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Motion well grounded
Belmont Stakes Horse  Heal
Animal Kingdom peers through the starting gate as he is schooled, Wednesday, June 8, 2011 at Belmont Park in Elmont, N.Y. The winner of the Kentucky Derby is entered in Saturday's Belmont Stakes horse race.

    NEW YORK — The priorities for Graham Motion haven't changed — family first, everything else follows. And that includes Kentucky Derby winner Animal Kingdom.
    He has won big races before in 18 years as a trainer, including a couple at the Breeders' Cup with Better Talk Now and Shared Account and a Whitney Handicap with Bullsbay.
    Never, though, has the good-natured 47-year-old Englishman been through a Triple Crown grind like the one that will end with Saturday's Belmont Stakes, when he sends out his Derby winner against Preakness winner Shackleford and 10 other 3-year-olds.
    Despite his unforgettable journey through Kentucky, Maryland and New York, Motion refuses to let the hectic pace get to him. Even family and friends say so.
    "His mother and I are extraordinarily proud of him, and through it all he's been determined to spend as much time as possible with his family," his father, Michael Motion, said Wednesday morning at Belmont Park. "What he's accomplished is absolutely amazing."
    Just the other day, for example, the trainer left Belmont Park and returned home to Fair Hill, Md., where he attended Tuesday's middle school graduation of his daughter, Jane.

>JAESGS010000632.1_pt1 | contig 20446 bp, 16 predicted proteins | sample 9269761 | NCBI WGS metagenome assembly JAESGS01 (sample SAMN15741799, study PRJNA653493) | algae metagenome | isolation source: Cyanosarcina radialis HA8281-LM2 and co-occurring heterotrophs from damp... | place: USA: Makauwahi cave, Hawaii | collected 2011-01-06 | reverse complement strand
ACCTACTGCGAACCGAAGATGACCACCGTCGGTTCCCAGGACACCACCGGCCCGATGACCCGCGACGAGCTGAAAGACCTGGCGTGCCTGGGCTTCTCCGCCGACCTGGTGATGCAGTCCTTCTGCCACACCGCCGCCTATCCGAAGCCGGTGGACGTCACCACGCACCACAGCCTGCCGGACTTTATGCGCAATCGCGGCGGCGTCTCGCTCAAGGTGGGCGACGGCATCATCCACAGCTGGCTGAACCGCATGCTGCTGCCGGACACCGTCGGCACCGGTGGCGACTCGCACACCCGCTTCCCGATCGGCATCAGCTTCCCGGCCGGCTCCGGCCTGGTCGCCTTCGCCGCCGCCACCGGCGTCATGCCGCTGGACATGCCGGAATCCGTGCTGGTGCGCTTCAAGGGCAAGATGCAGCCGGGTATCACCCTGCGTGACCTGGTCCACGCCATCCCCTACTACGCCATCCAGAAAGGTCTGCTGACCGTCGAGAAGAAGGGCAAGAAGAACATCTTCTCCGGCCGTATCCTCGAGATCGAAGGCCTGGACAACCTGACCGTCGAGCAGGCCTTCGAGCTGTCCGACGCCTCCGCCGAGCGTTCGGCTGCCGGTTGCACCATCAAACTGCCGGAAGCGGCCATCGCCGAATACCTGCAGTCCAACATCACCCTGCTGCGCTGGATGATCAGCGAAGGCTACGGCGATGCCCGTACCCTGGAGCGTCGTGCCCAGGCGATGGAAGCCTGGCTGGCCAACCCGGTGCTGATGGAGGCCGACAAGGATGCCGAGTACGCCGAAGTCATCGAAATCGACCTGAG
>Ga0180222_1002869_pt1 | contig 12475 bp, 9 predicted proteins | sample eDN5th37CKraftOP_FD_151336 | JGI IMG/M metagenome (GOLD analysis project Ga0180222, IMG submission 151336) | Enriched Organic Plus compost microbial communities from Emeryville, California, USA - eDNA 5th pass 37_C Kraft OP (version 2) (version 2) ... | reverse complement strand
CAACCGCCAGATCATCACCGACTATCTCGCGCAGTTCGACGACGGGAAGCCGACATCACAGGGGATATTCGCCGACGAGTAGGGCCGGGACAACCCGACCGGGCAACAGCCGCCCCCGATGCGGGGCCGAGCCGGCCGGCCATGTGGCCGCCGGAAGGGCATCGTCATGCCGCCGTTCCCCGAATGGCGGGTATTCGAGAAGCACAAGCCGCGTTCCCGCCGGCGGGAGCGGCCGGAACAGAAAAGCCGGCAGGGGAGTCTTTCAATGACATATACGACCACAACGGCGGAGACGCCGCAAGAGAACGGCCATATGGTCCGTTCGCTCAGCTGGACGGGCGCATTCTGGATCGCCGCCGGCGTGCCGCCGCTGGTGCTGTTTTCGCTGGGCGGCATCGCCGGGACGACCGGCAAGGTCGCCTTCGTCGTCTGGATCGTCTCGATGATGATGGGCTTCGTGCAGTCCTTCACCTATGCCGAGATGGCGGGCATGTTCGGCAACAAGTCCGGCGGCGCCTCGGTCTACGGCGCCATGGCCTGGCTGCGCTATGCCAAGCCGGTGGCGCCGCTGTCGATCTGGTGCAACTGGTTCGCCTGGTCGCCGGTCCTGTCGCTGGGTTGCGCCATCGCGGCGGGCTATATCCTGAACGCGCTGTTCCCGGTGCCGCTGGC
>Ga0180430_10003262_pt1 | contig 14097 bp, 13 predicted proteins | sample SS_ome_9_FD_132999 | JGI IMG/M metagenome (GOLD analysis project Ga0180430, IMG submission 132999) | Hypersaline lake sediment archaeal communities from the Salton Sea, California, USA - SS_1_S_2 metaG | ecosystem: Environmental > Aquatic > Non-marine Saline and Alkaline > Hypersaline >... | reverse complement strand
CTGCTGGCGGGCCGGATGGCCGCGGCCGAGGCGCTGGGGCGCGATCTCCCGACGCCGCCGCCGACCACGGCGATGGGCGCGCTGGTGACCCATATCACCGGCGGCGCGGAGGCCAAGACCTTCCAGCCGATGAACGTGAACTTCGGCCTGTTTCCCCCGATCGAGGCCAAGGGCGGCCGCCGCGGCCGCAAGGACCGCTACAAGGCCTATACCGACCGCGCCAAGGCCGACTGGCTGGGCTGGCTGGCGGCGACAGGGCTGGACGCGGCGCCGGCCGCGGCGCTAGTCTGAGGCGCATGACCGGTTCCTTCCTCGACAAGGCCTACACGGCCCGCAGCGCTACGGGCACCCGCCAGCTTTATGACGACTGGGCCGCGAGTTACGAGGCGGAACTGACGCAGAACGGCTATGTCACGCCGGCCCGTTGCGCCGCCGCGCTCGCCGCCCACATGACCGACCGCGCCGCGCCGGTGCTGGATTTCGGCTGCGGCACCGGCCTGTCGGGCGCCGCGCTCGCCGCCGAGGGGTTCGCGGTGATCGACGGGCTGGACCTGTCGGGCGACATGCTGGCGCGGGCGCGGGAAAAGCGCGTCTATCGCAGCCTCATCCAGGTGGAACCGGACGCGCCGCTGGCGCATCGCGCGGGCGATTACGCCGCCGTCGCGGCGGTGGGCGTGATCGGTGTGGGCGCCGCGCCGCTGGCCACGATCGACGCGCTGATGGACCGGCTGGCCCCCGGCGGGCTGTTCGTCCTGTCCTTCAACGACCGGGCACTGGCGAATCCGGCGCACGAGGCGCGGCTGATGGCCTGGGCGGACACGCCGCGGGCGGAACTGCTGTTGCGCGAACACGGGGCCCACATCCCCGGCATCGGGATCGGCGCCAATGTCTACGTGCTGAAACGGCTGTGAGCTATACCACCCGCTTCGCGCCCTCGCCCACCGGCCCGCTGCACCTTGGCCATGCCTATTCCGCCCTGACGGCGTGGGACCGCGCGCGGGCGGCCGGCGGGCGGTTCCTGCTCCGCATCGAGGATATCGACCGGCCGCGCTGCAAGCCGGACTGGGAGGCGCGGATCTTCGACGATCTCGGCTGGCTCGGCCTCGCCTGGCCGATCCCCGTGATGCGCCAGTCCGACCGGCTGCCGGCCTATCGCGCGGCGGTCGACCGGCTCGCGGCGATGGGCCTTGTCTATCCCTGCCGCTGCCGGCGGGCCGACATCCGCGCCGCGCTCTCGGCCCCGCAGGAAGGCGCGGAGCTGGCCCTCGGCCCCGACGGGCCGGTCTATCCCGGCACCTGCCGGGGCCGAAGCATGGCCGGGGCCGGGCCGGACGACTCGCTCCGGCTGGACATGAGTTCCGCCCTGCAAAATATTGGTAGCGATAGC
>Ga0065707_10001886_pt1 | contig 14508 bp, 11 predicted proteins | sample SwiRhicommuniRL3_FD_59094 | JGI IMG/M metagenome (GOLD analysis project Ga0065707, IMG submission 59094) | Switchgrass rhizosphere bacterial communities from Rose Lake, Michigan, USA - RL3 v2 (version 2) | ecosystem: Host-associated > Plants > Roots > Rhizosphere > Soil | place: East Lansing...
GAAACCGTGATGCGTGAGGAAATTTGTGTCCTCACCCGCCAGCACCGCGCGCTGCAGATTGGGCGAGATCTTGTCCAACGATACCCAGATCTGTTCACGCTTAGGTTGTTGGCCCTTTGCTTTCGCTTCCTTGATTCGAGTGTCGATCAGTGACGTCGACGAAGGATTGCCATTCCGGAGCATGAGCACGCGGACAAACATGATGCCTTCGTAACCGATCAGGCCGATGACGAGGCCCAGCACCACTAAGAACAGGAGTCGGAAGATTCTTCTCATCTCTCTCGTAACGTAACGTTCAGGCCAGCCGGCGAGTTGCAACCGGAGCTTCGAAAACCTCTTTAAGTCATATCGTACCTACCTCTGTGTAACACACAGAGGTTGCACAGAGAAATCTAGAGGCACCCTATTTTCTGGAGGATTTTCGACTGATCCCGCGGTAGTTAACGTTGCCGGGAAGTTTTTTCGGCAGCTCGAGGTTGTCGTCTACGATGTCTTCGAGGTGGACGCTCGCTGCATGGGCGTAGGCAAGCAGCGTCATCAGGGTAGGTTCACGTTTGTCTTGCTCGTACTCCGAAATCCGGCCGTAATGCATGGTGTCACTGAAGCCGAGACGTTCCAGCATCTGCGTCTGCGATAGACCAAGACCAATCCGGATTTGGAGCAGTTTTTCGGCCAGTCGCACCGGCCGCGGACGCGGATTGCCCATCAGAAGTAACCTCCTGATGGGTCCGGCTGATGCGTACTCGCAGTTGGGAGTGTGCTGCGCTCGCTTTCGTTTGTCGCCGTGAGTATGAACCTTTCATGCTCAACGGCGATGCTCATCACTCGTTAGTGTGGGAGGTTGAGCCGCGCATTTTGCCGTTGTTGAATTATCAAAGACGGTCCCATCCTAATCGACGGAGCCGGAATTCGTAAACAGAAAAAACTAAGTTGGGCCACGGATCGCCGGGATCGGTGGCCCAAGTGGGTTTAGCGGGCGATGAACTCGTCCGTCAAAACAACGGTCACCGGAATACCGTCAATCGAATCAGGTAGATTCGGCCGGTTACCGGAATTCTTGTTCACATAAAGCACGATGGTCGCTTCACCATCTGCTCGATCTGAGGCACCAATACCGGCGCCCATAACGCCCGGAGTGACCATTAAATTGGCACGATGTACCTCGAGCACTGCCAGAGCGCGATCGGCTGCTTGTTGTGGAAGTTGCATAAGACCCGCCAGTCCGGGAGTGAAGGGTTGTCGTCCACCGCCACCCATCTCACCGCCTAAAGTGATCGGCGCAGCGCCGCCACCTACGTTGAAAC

It was a family affair, and Michael Motion said the keynote speaker's family centered remarks reminded him of his son, who is based at the Fair Hill Training Center instead of at a racetrack just so he can spend as much time as possible with his wife, Anita, Jane, and son Marcus.
    "Graham has really got this way of life about him," said his father, who was an international bloodstock agent for 40 years.
    Fellow trainer David Donk, who has known Motion for 13 years, couldn't agree more. Their families are close, they spend time together at Fair Hill and Saratoga, and Motion not only stables his horses at Donk's barn when they run in New York, he also bunks at his house less than a mile from Belmont.
    "He's got a really good staff, a great wife and goes home to his kids at night," Donk said. "He's got a beautiful, quiet demeanor. He'll tell you he hasn't slept as well last month but at same time I think he is trying to enjoy it and let it soak it in."
    Donk recalled Motion's post-Derby comments following his return to Fair Hill.
    "He kept telling everyone he didn't want to talk about the Preakness," Donk said. "'I want to enjoy this for a few days' he said. He didn't want to get tense and bothered about the next race."

As a trainer, there's not much you can do to avoid it. You have a big horse in a big race, and the pressure builds.

"If you're playing in the World Series or in the Super Bowl, you can be calm and collected," Donk said, "but when you get in game mode — until you saddle the horse and it's out of your hands — you are always anticipating, trying to catch things before anything goes wrong."

Through it all, Motion has discovered a satisfying balance between a seven-day-a-week profession and making time for his family. And while he's handled more media request than he's ever dreamed of since winning the Derby, he starting to sound like he's ready for the roller-coaster ride to end — for a little while, anyway.

After watching Animal Kingdom's workout Monday, Motion reflected on the past two months.

"Every week has been different," he said. "First, it was going from winning the Wood Memorial with Toby's Corner to having him get hurt and not be able to run in the Derby. Then there was the thrill of winning the Derby with Animal Kingdom and the pressure of wanting to win the Preakness. Then we had the disappointment of not winning and having the pressure suddenly off.

"Plenty of sleepless nights," he added with a smile, "and I've always been a good sleeper."

At least most of those sleepless nights have been at home.